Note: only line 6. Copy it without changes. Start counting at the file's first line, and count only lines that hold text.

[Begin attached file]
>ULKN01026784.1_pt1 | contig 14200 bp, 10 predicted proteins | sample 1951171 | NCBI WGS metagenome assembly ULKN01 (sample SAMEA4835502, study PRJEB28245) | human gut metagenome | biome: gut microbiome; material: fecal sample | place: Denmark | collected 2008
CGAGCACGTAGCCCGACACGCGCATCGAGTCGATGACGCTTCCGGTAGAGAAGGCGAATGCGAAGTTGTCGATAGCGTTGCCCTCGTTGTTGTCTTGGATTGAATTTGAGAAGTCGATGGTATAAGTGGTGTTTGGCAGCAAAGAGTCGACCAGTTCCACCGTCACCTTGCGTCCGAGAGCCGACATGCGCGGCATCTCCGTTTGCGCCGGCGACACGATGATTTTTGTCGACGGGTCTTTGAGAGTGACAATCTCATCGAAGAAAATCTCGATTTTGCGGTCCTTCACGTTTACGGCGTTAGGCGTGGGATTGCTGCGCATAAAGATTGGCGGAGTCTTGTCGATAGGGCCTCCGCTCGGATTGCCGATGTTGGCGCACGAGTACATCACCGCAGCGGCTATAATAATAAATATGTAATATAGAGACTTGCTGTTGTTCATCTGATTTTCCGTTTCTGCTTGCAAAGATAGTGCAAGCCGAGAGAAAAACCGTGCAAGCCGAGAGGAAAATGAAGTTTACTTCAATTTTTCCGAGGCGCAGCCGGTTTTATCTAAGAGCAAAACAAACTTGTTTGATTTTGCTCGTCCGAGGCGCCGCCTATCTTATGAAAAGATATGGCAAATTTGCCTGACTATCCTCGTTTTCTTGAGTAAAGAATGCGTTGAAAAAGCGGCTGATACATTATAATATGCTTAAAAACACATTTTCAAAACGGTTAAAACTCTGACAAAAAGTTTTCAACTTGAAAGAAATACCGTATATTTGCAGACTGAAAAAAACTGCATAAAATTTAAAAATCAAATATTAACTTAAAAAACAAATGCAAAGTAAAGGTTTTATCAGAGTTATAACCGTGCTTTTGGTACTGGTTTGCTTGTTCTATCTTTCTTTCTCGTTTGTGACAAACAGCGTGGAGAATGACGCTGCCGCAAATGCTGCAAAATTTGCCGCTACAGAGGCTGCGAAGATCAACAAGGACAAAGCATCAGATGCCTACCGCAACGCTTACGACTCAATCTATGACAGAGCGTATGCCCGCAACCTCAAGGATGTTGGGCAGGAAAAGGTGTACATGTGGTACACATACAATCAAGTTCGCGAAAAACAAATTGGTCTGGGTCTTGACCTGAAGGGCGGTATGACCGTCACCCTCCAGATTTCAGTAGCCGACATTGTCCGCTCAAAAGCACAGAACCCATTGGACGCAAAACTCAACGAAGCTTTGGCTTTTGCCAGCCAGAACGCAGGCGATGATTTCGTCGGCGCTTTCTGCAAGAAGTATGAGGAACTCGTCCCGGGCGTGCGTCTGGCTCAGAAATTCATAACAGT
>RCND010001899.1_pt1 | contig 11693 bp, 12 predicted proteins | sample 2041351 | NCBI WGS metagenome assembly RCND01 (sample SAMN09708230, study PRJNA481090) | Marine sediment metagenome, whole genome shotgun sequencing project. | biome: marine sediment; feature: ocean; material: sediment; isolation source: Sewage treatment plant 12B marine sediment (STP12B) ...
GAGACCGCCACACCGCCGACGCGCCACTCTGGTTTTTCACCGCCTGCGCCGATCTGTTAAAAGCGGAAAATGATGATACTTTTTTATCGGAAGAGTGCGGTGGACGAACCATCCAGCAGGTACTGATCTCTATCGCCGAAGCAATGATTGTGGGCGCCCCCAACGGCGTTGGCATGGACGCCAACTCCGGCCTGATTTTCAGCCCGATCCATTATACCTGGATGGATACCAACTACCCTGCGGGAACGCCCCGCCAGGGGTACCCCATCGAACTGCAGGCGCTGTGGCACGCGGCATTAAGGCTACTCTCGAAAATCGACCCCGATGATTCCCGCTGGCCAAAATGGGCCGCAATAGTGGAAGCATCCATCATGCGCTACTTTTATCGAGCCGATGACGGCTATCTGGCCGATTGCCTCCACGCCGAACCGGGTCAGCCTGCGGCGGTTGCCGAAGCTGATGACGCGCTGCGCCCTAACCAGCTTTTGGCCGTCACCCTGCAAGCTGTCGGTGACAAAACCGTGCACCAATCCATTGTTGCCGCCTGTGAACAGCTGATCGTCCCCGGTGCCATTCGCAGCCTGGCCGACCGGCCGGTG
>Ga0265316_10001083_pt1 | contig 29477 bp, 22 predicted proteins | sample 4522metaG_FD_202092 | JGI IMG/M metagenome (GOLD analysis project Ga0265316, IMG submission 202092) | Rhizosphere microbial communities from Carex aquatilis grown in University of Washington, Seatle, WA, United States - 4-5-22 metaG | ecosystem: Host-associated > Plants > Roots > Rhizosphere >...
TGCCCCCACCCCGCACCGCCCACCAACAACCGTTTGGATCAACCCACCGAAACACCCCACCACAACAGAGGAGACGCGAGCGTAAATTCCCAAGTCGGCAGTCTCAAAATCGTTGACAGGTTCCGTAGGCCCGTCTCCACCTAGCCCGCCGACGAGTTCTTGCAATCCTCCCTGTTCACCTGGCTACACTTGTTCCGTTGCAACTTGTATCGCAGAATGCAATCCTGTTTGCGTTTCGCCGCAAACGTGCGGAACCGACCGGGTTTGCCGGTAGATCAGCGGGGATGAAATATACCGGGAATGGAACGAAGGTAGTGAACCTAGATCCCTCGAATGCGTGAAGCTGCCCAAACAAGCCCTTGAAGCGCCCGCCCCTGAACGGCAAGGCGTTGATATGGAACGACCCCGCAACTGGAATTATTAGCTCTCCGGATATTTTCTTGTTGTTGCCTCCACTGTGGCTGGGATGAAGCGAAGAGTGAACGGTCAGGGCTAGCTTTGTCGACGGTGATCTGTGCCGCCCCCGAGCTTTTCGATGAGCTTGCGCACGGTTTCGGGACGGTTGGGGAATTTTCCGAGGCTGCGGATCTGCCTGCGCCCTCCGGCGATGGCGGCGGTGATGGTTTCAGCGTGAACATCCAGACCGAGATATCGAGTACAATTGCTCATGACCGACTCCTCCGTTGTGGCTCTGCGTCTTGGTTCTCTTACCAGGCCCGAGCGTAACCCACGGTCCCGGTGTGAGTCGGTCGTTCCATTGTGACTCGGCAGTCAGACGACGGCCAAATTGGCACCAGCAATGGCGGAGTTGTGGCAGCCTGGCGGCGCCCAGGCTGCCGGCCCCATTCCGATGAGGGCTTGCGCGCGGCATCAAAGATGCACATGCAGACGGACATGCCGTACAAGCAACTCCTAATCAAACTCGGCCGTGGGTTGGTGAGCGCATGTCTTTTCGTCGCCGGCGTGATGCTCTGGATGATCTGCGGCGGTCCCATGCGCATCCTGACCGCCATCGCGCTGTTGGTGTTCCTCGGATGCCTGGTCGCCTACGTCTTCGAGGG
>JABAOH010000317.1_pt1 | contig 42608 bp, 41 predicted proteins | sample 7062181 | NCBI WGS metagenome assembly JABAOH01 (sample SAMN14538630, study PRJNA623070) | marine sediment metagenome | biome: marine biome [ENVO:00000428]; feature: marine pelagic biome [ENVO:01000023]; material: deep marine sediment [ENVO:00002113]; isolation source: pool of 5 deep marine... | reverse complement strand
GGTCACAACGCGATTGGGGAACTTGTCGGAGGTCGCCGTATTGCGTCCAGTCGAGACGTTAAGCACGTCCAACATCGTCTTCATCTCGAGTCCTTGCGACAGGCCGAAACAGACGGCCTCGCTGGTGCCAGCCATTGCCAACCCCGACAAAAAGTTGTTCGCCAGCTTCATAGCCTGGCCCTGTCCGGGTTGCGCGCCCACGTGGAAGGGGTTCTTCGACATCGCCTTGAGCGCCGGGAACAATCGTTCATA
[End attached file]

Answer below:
TGCCCCCACCCCGCACCGCCCACCAACAACCGTTTGGATCAACCCACCGAAACACCCCACCACAACAGAGGAGACGCGAGCGTAAATTCCCAAGTCGGCAGTCTCAAAATCGTTGACAGGTTCCGTAGGCCCGTCTCCACCTAGCCCGCCGACGAGTTCTTGCAATCCTCCCTGTTCACCTGGCTACACTTGTTCCGTTGCAACTTGTATCGCAGAATGCAATCCTGTTTGCGTTTCGCCGCAAACGTGCGGAACCGACCGGGTTTGCCGGTAGATCAGCGGGGATGAAATATACCGGGAATGGAACGAAGGTAGTGAACCTAGATCCCTCGAATGCGTGAAGCTGCCCAAACAAGCCCTTGAAGCGCCCGCCCCTGAACGGCAAGGCGTTGATATGGAACGACCCCGCAACTGGAATTATTAGCTCTCCGGATATTTTCTTGTTGTTGCCTCCACTGTGGCTGGGATGAAGCGAAGAGTGAACGGTCAGGGCTAGCTTTGTCGACGGTGATCTGTGCCGCCCCCGAGCTTTTCGATGAGCTTGCGCACGGTTTCGGGACGGTTGGGGAATTTTCCGAGGCTGCGGATCTGCCTGCGCCCTCCGGCGATGGCGGCGGTGATGGTTTCAGCGTGAACATCCAGACCGAGATATCGAGTACAATTGCTCATGACCGACTCCTCCGTTGTGGCTCTGCGTCTTGGTTCTCTTACCAGGCCCGAGCGTAACCCACGGTCCCGGTGTGAGTCGGTCGTTCCATTGTGACTCGGCAGTCAGACGACGGCCAAATTGGCACCAGCAATGGCGGAGTTGTGGCAGCCTGGCGGCGCCCAGGCTGCCGGCCCCATTCCGATGAGGGCTTGCGCGCGGCATCAAAGATGCACATGCAGACGGACATGCCGTACAAGCAACTCCTAATCAAACTCGGCCGTGGGTTGGTGAGCGCATGTCTTTTCGTCGCCGGCGTGATGCTCTGGATGATCTGCGGCGGTCCCATGCGCATCCTGACCGCCATCGCGCTGTTGGTGTTCCTCGGATGCCTGGTCGCCTACGTCTTCGAGGG